In a previous Ask the Expert post, resident Java expert Austin Sincock was asked about the difference between ITS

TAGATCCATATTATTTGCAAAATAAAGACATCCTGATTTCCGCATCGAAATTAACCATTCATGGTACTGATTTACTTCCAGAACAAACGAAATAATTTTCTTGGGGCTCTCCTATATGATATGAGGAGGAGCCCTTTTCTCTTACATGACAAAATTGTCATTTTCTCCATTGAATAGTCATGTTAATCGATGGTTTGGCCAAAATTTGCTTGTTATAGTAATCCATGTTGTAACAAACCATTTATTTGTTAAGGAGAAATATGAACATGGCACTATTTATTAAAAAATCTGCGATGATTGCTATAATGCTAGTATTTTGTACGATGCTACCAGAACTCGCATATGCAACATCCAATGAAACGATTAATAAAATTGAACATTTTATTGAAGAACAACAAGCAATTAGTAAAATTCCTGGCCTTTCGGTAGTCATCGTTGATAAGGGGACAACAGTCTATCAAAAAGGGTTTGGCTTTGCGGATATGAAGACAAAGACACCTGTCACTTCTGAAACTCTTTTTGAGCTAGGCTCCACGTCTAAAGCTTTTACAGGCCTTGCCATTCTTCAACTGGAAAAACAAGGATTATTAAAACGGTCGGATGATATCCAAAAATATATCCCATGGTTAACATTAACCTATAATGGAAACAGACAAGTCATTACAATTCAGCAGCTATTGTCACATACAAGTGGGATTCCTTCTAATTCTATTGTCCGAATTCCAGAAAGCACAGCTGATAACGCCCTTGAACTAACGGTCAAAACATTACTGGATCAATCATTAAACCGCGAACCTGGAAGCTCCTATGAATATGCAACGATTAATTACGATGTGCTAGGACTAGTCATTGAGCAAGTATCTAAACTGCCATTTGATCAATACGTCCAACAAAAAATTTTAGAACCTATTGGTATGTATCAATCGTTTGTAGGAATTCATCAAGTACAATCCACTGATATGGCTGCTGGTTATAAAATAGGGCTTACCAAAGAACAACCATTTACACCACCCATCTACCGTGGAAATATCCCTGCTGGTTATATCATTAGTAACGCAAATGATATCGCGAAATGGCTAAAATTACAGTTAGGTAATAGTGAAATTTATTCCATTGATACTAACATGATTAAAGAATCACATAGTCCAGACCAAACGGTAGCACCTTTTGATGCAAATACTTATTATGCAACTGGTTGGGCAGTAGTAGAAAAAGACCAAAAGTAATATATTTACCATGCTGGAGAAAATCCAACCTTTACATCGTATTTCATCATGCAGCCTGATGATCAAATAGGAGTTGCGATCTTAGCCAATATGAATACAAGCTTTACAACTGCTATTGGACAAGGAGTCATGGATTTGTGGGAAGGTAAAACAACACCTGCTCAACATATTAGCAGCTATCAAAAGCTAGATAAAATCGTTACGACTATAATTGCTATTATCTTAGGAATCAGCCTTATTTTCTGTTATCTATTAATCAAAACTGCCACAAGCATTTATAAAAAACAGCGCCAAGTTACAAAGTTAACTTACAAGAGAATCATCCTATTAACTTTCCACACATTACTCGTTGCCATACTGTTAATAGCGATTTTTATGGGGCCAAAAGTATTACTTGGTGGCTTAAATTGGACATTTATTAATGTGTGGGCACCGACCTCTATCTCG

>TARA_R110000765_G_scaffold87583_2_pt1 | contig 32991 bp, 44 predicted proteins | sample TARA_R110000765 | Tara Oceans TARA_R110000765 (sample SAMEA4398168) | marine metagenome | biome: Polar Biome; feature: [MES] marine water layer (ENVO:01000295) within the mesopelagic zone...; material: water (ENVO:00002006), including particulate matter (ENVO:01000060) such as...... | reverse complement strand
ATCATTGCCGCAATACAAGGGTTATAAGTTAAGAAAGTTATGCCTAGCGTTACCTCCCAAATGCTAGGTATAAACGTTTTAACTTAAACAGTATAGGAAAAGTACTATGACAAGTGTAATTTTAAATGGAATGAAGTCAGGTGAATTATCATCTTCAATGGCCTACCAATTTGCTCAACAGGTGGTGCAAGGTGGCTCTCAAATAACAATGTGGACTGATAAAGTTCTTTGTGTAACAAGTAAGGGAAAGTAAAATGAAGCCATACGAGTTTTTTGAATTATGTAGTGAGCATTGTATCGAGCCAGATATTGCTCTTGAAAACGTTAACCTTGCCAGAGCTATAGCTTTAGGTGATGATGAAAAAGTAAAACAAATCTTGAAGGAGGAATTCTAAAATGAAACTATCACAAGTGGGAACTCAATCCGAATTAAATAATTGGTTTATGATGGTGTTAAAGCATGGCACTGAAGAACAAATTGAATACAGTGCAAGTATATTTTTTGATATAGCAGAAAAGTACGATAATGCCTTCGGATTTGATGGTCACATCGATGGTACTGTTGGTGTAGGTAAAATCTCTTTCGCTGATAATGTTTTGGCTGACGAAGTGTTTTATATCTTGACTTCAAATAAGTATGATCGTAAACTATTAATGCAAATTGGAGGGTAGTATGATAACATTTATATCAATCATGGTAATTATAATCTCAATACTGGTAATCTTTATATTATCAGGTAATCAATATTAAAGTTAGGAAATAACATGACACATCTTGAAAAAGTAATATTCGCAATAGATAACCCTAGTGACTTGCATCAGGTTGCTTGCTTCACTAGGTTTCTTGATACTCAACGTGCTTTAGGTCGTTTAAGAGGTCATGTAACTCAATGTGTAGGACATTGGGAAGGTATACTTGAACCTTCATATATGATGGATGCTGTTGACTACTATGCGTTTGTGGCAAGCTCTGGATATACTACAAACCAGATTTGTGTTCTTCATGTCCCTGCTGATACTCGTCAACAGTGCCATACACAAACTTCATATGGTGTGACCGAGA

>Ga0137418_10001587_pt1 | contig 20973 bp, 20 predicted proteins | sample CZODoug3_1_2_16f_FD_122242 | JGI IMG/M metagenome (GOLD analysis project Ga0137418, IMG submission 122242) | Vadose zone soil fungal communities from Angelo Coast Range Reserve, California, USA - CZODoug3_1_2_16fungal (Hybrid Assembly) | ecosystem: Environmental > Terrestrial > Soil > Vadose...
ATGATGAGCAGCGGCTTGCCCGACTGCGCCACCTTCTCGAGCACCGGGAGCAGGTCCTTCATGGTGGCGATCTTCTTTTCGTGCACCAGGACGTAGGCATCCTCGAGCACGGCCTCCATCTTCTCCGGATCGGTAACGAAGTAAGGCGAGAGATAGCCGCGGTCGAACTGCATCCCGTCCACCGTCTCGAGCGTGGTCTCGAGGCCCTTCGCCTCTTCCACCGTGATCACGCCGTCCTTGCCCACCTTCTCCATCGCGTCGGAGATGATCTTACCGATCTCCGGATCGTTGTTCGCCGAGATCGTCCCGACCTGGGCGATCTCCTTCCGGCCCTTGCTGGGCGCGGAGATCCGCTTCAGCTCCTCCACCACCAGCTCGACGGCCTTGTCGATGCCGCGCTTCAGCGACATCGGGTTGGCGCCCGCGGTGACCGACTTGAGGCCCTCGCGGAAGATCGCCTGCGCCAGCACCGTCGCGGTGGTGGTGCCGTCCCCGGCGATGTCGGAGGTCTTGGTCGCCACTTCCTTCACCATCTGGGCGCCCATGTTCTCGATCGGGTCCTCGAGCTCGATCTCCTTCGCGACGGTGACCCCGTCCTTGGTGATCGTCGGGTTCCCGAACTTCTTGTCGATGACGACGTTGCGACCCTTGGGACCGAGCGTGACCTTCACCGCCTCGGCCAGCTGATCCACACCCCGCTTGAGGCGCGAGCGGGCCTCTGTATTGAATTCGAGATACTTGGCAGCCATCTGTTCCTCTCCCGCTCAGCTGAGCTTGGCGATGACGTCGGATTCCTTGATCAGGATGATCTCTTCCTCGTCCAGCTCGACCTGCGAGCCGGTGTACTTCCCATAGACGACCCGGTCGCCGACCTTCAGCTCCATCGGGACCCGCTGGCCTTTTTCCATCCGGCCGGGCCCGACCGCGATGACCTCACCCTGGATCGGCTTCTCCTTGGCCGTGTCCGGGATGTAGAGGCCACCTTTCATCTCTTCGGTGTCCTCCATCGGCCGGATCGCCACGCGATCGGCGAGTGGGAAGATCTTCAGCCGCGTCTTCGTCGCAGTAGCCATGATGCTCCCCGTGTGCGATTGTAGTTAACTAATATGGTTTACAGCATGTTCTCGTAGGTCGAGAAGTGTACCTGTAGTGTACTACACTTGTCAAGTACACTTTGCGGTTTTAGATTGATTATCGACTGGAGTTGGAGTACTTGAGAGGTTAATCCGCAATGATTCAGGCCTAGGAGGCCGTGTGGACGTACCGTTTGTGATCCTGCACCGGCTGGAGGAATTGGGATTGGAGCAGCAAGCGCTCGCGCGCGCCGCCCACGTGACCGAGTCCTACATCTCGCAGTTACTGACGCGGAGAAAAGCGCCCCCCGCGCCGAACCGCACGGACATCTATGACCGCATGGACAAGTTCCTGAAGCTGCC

and WAS. Click here to read Austin's response. Chris Whealy, Principal Consultant at SAP(UK) Ltd., would like to clarify the issue. Here is his take on the matter: The question was to describe the main differences between SAP's ITS technology and the new Web AS 6.20. Mr. Sincock opened his article by saying that there is much confusion about the differences between these two products, but then unfortunately, he proceeded to only add to the confusion. Allow me to set the record straight. I have been an employee of SAP(UK) since May 1995 and have worked extensively with the ITS since its first beta release in August 1996. I have also have worked with the quality control team in Walldorf on pre-release testing of Web AS 6.20. The ITS was originally released as a mechanism for bridging the gap between the HTTP based world of the World Wide Web, and the proprietary DIAG world of SAPGUI. Therefore, the ITS was written to act as a protocol translation layer between the webserver and the R/3 system. The Websever receives an HTTP request, and via a server plugin (the WGATE), this request is rerouted to the AGATE. The AGATE then invokes the specified service that typically starts a dynpro based transaction in R/3. Mr Sincock misleadingly stated that the ITS would only run this type of transaction. However, from its earliest releases, the ITS has been able to call *any* RFC-enabled function module - BAPI or otherwise. If the ITS is instructed to execute a transaction, then R/3 and the ITS will communicate with each other by means of the proprietary SAPGUI protocol known as DIAG (Dynamic Interactive Application Gateway). This is well understood, and needs little further explanation. However the ITS can also use RFC calls to invoke R/3 functionality. Under these circumstances, you are not limited to calling only BAPI's, but you can call *any* function module that has the "RFC enabled" flag set in its attributes. I have written numerous web interfaces for customers in which I have had to write custom RFC function modules. These have typically been wrappers for BAPI's in order to add extra functionality not found in the standard BAPI. As of release 4.5 of the ITS, ITS flow logic was added. This enabled the flow of business logic to be defined in the ITS rather than in R/3, and by means of BAPI/RFC function module calls, different units of business functionality were invoked within R/3, based on the flow logic defined in the ITS. This functional addition to the ITS greatly speeded up the development of Web enabled applications, however, there were still the issues of version control and change management that were not satisfactorily addressed. The Web App Server project has been running within SAP since July 1998. Originally, the project was given the code name Oxygen (which soon after changed to RoadRunner), and the goal of the development team was to produce a C++ based, XML parser that was fully integrated into the R/3 kernel. This would ultimately provide OO ABAP programs the means to subscribe to events triggered by incoming XML documents. The RoadRunner interface (known as iXML) went live internally within SAP in March 1999, and was used originally by other kernel developers as a built in XML parser. This parser acts as the technical foundation upon which the prototype Web App Server was built. An HTTP engine (ICMAN) was added to the R/3 kernel as a separate process, and an ABAP control framework added within the Basis layer in order to process HTML based HTTP requests. This control framework now acts as the environment within which Business Server Pages exist. The ICMAN process acts also as the gateway to SAP's J2EE engine (formerly known as InQMy), and by means of shared memory areas, Java and ABAP based applications can exchange information. This is also the mechanism by which Fast RFC works. If a customer has a highly specific HTTP requirement that the standard HTML control framework does not handle correctly, it is perfectly possible for the customer to write their own. This would then allow the customer to develop their own set of tag extensions similar to the HTMLB library that SAP ships as standard. In summary, the ITS is a protocol translation layer that providied an initial bridge between the HTTP world of the World Wide Web, and the proprietary world of SAP. The Web App Server, on the other hand, is the natural evolution of the R/3 kernel to the point where a webserver and ITS are no longer needed. The R/3 kernel can communicate directly with the internet (SMTP is supported as well as HTTP), thus simplifying the customers hardware landscape by a rationalisation of core functionality. The ITS will be fully supported for the foreseeable future, though in time, its use will diminish through natural migration to Web App Server. SAP is now using the Web App Server as the platform for all future web based applications - CRM 3.0 being the earliest visible example. The ultimate aim of the Web App Server is to be able to execute ITS HTML Business templates and their corresponding flow and servce files directly. The initial release of this functionality is planned for 6.30, but as with any piece of new functionality, the delivered offering will take further time to become fully operational. I hope this has removed any confusion that existed regarding the differences between these two products.